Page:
Use this URL to cite or link to this record in EThOS: http://ethos.bl.uk/OrderDetails.do?uin=uk.bl.ethos.589311
Title: A career in the allied health professions : borrowing from Bourdieu to navigate student choice, class and policy
Author: Wordsworth, Stephen
Awarding Body: University of Sheffield
Current Institution: University of Sheffield
Date of Award: 2013
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Abstract:
This study is an exploration of student education and training choice-making in the Allied Health Professions (AHPs). Rejecting the dominant and ‘official’ government discourse, educational choice-making in the AHPs is constructed as a form of social practice, derived from individual agency, but also the effects of institutional and social structures. Engaging with the work of Pierre Bourdieu, in particular the application of his conceptual tools of habitus, capital and field, I have ‘borrowed’ from his unique methodological approach to engage a number of inter-related stages of exploration in a specific and unique case. At the macro level, I conduct a critical discourse analysis of a relevant policy text. This is followed by a meso-level examination of field-specific capital, as the basis for determining the position of each programme within the AHP education and training field. Finally, a micro-level analysis, using both questionnaire and semi-structured interview data is used to identify and explore how students’ personal stories reveal the way that the habitus guides and shapes individual accounts and experiences of choice-making within Watson et al.’s (2009) diagrammatic construction of a social field. Choice-making in the AHP education and training field was found to be a complex mix of institutional structures, processes and individual position-taking. In this milieu, economic and political motives underpinning a revised policy discourse do not necessarily support greater democratisation of participation. The effect of capital revealed the possibility for distinction, hierarchy and status as a reflection of the position of each programme and the value placed upon them. Finally, the habitus, rather than generating static replies, was found to be capable of multiple and contingent responses. Along with other structural influences, social class, despite the emergence of its own fluidity, was nevertheless a major factor in shaping experiences and practical responses to AHP choice-making.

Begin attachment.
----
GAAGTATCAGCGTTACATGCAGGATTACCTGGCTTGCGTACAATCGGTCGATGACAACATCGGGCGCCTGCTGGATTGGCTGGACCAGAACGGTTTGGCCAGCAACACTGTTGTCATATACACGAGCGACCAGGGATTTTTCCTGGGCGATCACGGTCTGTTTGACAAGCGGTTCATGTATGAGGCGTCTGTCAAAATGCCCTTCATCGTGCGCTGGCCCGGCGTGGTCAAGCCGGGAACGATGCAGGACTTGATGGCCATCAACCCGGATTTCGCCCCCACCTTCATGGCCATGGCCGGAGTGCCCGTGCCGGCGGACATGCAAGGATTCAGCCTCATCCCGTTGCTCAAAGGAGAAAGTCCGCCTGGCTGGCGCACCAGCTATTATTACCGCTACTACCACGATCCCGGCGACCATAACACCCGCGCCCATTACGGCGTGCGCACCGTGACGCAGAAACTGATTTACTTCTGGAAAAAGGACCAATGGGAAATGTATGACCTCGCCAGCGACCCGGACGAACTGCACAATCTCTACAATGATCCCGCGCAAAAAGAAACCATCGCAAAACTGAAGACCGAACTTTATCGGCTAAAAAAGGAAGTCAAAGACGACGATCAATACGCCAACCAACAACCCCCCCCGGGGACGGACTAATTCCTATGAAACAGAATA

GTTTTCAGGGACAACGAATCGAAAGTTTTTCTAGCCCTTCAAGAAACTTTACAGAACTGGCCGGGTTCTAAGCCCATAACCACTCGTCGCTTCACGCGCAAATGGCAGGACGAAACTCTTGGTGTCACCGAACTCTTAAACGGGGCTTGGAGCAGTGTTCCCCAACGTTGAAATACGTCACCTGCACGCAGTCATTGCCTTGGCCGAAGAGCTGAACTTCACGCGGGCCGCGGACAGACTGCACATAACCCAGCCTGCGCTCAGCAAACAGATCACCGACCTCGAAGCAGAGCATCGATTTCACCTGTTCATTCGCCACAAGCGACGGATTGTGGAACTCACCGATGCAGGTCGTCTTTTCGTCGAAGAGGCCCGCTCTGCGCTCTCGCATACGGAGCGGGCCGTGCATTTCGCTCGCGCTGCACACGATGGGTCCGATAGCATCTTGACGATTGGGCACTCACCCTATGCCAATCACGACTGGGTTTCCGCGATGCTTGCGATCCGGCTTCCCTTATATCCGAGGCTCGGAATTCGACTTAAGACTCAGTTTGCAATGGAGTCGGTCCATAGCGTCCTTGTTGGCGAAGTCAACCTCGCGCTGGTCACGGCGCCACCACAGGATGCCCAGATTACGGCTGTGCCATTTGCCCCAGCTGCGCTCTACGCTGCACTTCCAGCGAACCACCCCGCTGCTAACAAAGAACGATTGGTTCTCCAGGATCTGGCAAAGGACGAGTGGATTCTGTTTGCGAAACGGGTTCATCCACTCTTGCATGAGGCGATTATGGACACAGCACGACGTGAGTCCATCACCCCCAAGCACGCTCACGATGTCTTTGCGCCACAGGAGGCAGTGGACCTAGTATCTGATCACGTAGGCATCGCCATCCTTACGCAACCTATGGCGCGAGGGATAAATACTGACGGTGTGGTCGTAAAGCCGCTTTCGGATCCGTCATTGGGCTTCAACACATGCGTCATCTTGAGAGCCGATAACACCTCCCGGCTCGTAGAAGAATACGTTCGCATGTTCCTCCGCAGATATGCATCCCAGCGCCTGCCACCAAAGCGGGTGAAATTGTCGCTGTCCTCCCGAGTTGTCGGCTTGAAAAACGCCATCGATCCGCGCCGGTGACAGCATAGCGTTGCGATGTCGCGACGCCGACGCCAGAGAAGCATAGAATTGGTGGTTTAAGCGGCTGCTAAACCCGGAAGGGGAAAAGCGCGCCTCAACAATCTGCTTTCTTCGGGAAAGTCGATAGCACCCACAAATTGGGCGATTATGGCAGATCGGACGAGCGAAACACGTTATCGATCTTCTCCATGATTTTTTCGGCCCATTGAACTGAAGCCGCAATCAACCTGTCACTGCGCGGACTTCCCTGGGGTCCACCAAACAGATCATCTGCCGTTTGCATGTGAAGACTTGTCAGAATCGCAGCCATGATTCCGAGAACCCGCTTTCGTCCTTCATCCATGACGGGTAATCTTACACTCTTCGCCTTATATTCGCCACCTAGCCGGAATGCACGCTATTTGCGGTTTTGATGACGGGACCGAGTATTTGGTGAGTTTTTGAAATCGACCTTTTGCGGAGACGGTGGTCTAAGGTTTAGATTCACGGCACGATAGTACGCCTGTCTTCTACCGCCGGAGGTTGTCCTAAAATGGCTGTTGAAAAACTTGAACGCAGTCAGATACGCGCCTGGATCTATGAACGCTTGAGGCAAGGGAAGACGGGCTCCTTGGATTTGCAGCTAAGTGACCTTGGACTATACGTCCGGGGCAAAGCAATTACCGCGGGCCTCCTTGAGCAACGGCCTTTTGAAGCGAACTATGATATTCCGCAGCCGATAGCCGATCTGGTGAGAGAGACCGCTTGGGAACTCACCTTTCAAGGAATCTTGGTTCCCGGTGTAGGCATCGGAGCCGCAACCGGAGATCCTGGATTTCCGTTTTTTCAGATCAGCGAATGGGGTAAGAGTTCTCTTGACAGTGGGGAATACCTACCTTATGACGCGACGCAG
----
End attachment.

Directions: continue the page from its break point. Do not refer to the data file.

Supervisor: Winter, Chris Sponsor: Not available
Qualification Name: Thesis (Ed.D.) Qualification Level: Doctoral
EThOS ID: uk.bl.ethos.589311  DOI: Not available
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